Not many people can claim that they programmed the first humanoid robot in space. Julia Badger (BSME ’03) saw her hard work pay off with Robonaut, a sleek feat of humanoid technology that flew on the International Space Station. Today, as the autonomous systems technology discipline lead at NASA’s Johnson Space Center, she is designing the next generation of autonomous robots that will help humans explore the solar system.
“I was the first technical person in my family,” Badger says. “I just loved solving problems. Then in 9th grade, I read the book
For anything space-related, Purdue was the obvious choice. And mechanical engineering was the perfect field. “Mechanical engineers can do anything,” Badger says. “They know a little bit about electrical things, they work with materials, they do some civil engineering. They touch a little bit of everything. That’s why I chose it.”
She delved into systems and controls, including mechatronics classes taught by George Chiu, assistant dean for global engineering programs and a professor of mechanical engineering. “I remember spending all night in the computer lab trying to get that robot to climb a hill and drop a golf ball into a hole,” Badger says. “I don’t think we were ever successful at it, but we had fun trying.”
She also began volunteering with Purdue FIRST, a group of students who assist high schoolers with robotics competitions. “Julia was really an outstanding student,” says Steve Florence, Purdue FIRST’s advisor. “I remember her working on those FIRST robots. She always wanted to become an astronaut, but even if she herself didn’t make it into space, it’s so exciting to see her robots take the trip.”
NASA soon entered the picture, thanks to Purdue’s co-op program that allows students to alternate semesters between studying at Purdue and working in industry. “Co-ops are so important, and NASA was my first choice,” says Badger. She interviewed and was selected. “I started working with the X-38, which was supposed to be the lifeboat for the International Space Station, but that got cancelled, so I moved to robotics. I’ve been there ever since.”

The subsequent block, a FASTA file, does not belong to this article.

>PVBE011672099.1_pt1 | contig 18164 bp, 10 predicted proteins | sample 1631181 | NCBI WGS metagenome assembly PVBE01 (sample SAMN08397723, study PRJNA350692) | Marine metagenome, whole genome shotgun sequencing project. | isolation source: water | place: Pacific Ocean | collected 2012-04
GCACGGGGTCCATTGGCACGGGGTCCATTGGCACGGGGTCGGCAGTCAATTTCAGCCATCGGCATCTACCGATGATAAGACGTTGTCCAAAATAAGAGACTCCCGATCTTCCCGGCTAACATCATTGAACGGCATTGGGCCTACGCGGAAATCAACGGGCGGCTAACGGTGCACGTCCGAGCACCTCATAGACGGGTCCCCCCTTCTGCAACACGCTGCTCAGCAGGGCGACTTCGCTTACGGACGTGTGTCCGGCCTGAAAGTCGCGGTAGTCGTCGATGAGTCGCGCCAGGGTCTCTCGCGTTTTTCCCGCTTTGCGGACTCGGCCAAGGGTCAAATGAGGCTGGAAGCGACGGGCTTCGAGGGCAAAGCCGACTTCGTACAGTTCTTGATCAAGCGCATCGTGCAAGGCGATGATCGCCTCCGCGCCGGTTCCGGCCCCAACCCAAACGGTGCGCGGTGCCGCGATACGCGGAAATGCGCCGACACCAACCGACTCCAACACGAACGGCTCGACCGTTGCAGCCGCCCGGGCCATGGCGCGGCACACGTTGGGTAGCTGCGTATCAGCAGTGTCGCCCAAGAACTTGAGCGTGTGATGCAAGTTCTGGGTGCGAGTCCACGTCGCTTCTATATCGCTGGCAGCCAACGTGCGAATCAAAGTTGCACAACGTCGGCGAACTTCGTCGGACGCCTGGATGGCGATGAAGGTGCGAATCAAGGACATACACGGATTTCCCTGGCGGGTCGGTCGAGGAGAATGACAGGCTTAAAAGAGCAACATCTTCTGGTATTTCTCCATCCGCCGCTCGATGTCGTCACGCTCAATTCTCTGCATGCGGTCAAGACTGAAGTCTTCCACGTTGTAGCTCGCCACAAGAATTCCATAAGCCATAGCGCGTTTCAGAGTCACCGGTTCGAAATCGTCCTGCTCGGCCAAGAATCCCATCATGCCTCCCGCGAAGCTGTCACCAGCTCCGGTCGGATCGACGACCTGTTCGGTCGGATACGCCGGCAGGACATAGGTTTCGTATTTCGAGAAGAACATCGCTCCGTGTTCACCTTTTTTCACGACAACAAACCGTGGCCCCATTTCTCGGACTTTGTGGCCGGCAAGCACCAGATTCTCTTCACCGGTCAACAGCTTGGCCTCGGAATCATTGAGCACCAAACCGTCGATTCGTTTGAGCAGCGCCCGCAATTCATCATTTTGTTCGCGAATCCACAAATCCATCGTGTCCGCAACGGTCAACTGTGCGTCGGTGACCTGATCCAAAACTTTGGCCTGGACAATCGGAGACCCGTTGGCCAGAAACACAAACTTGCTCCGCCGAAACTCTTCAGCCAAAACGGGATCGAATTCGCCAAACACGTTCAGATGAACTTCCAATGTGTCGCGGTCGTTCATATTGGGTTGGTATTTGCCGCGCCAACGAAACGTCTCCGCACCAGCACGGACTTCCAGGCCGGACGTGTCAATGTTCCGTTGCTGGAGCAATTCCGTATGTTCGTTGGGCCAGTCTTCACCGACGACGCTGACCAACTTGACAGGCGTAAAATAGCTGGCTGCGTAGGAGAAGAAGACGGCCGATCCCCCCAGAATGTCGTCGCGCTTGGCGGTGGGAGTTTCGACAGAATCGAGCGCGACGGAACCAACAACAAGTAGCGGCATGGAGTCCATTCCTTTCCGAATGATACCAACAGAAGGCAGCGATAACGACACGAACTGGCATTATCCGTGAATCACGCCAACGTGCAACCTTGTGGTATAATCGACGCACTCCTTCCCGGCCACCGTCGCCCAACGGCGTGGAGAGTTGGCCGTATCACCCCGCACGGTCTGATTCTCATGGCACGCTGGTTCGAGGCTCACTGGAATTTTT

After a master’s degree and Ph.D. from Caltech, Badger returned to Johnson Space Center to work full-time with robotics. She applied her systems expertise to projects like the Space Exploration Vehicle, a pressurized rover that would allow astronauts to explore other planets. Soon she joined the team behind the most ambitious robotics project at NASA: Robonaut.
“Robonaut is a humanoid dexterous robot,” Badger explains. “It’s designed to function like humans and share the same space as humans, doing mundane tasks that astronauts would otherwise have to do. Things break all the time, and Robonaut is essentially the repairman.” Robonaut also became a celebrity, with its own social media following and photos with dozens of dignitaries, from George Takei to One Direction.
Badger served as application designer for Robonaut, designing and executing all the tests performed by the robot after it launched to the International Space Station in 2011. Robonaut’s dexterity allowed it to grasp even the softest of items, clean surfaces, flip switches and manipulate experiments on board. They even attempted to give Robonaut mobility by manufacturing legs, for which Badger designed the control system.
Unfortunately, Robonaut developed significant hardware problems. Despite many repair attempts by astronauts — even though the robot was never designed to be serviced in space — Robonaut returned to Earth in 2018 for a full check-up.
This could have been a crippling discouragement, but Badger sees it as the next logical step in a process. “We’re in the business of developing new technologies,” she says. “Robonaut is just one project, and the technologies we developed for Robonaut will transfer forward into the next phase of space exploration.”
Because the Gateway will only be manned for a few weeks every year, autonomous robots will play a huge role in its operation.
“This is the first time we’ve had a complex human spacecraft which is uncrewed most of the time, while we still expect it to function when people get there,” Badger says. “We plan to have all sorts of robotic systems on board to enable that spacecraft to autonomously take care of itself.”
While autonomous robots and rovers have conducted purely scientific missions in the past, Badger’s team is focused on advancing human space exploration. “The goal of these robots is to enable human beings to visit other planets and do meaningful work there,” she says. “We imagine robots on the Gateway doing experiments to test whether humans can survive and adapt to certain environments. There’s a lot of secrets that we haven’t unlocked on the moon and Mars, and robots can help us accomplish that.”